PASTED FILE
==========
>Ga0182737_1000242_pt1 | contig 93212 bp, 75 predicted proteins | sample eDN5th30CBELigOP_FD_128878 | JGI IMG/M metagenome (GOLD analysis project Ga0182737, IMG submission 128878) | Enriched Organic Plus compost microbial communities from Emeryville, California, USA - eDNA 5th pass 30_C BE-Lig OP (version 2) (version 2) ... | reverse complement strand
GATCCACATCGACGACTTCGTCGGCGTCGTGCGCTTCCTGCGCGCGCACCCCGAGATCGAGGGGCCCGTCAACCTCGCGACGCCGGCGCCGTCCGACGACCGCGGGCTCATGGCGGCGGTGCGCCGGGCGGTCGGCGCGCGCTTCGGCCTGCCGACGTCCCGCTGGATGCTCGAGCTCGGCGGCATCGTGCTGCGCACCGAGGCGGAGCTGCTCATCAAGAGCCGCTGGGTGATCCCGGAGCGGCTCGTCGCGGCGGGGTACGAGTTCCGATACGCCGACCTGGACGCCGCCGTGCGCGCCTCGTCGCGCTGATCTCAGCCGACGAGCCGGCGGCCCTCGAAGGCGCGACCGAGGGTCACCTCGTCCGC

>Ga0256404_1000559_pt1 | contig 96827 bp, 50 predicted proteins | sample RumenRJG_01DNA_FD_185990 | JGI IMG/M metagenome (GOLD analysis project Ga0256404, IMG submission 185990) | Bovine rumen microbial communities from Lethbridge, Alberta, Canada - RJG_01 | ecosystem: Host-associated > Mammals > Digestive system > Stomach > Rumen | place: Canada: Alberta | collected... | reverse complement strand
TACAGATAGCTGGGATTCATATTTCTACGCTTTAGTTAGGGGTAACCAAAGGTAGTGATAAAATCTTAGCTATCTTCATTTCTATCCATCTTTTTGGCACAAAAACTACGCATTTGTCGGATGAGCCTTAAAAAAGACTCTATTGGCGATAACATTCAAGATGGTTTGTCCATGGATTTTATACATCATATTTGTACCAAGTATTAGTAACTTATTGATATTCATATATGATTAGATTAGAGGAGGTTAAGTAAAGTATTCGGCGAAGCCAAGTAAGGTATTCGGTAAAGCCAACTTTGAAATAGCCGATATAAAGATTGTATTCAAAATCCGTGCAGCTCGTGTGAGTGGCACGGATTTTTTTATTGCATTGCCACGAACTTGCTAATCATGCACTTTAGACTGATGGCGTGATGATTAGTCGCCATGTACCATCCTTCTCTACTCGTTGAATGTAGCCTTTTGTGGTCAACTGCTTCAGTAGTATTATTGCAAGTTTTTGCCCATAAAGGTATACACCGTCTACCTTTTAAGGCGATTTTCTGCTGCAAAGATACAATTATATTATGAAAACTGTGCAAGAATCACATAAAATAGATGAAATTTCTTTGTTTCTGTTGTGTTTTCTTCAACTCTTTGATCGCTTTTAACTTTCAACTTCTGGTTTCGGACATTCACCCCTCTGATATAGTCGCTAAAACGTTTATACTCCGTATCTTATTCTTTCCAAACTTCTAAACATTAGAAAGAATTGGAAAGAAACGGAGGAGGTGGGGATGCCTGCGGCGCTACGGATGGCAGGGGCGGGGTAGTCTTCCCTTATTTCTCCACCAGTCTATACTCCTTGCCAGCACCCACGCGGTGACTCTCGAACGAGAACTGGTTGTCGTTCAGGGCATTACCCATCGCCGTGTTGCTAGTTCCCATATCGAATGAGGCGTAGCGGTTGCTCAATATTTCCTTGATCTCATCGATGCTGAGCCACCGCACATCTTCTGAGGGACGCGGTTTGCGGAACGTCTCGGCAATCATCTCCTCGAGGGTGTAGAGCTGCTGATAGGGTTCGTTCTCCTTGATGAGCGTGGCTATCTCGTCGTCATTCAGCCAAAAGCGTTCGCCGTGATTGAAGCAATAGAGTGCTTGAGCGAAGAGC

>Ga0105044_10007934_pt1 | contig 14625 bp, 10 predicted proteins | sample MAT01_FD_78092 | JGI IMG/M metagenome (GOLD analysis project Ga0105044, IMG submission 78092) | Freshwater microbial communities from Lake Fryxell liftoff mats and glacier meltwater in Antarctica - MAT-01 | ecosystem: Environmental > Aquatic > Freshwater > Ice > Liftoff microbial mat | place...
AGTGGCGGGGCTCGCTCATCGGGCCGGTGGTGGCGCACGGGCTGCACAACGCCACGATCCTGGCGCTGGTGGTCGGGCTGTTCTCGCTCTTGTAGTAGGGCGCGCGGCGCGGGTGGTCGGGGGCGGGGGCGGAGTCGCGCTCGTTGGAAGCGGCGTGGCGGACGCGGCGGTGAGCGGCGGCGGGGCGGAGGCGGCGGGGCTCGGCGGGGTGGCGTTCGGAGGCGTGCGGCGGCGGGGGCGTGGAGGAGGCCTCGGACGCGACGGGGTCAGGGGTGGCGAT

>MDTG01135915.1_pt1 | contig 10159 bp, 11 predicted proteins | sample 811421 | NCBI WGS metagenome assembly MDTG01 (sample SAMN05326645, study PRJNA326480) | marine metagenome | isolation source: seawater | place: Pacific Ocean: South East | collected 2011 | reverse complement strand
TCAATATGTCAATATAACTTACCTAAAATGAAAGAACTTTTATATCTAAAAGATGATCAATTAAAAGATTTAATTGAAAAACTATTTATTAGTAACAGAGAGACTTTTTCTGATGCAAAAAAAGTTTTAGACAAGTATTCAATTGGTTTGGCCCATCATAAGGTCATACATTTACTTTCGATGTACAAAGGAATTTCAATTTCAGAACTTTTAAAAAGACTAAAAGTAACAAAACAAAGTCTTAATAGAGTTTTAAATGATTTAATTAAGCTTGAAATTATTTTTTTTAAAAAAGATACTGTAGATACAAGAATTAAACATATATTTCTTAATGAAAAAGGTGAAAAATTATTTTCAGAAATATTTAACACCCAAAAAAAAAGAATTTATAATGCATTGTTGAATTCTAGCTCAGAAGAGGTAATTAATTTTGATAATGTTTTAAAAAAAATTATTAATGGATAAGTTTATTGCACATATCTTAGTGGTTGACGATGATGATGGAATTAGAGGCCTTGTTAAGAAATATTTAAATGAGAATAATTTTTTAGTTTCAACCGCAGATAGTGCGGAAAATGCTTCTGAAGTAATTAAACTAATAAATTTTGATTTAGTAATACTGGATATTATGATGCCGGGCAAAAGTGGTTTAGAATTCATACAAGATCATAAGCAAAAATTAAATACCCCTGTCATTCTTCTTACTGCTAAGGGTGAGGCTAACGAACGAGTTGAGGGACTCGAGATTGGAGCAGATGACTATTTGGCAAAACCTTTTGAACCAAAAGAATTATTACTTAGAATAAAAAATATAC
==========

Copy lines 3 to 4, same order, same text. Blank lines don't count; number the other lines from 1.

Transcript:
>Ga0256404_1000559_pt1 | contig 96827 bp, 50 predicted proteins | sample RumenRJG_01DNA_FD_185990 | JGI IMG/M metagenome (GOLD analysis project Ga0256404, IMG submission 185990) | Bovine rumen microbial communities from Lethbridge, Alberta, Canada - RJG_01 | ecosystem: Host-associated > Mammals > Digestive system > Stomach > Rumen | place: Canada: Alberta | collected... | reverse complement strand
TACAGATAGCTGGGATTCATATTTCTACGCTTTAGTTAGGGGTAACCAAAGGTAGTGATAAAATCTTAGCTATCTTCATTTCTATCCATCTTTTTGGCACAAAAACTACGCATTTGTCGGATGAGCCTTAAAAAAGACTCTATTGGCGATAACATTCAAGATGGTTTGTCCATGGATTTTATACATCATATTTGTACCAAGTATTAGTAACTTATTGATATTCATATATGATTAGATTAGAGGAGGTTAAGTAAAGTATTCGGCGAAGCCAAGTAAGGTATTCGGTAAAGCCAACTTTGAAATAGCCGATATAAAGATTGTATTCAAAATCCGTGCAGCTCGTGTGAGTGGCACGGATTTTTTTATTGCATTGCCACGAACTTGCTAATCATGCACTTTAGACTGATGGCGTGATGATTAGTCGCCATGTACCATCCTTCTCTACTCGTTGAATGTAGCCTTTTGTGGTCAACTGCTTCAGTAGTATTATTGCAAGTTTTTGCCCATAAAGGTATACACCGTCTACCTTTTAAGGCGATTTTCTGCTGCAAAGATACAATTATATTATGAAAACTGTGCAAGAATCACATAAAATAGATGAAATTTCTTTGTTTCTGTTGTGTTTTCTTCAACTCTTTGATCGCTTTTAACTTTCAACTTCTGGTTTCGGACATTCACCCCTCTGATATAGTCGCTAAAACGTTTATACTCCGTATCTTATTCTTTCCAAACTTCTAAACATTAGAAAGAATTGGAAAGAAACGGAGGAGGTGGGGATGCCTGCGGCGCTACGGATGGCAGGGGCGGGGTAGTCTTCCCTTATTTCTCCACCAGTCTATACTCCTTGCCAGCACCCACGCGGTGACTCTCGAACGAGAACTGGTTGTCGTTCAGGGCATTACCCATCGCCGTGTTGCTAGTTCCCATATCGAATGAGGCGTAGCGGTTGCTCAATATTTCCTTGATCTCATCGATGCTGAGCCACCGCACATCTTCTGAGGGACGCGGTTTGCGGAACGTCTCGGCAATCATCTCCTCGAGGGTGTAGAGCTGCTGATAGGGTTCGTTCTCCTTGATGAGCGTGGCTATCTCGTCGTCATTCAGCCAAAAGCGTTCGCCGTGATTGAAGCAATAGAGTGCTTGAGCGAAGAGC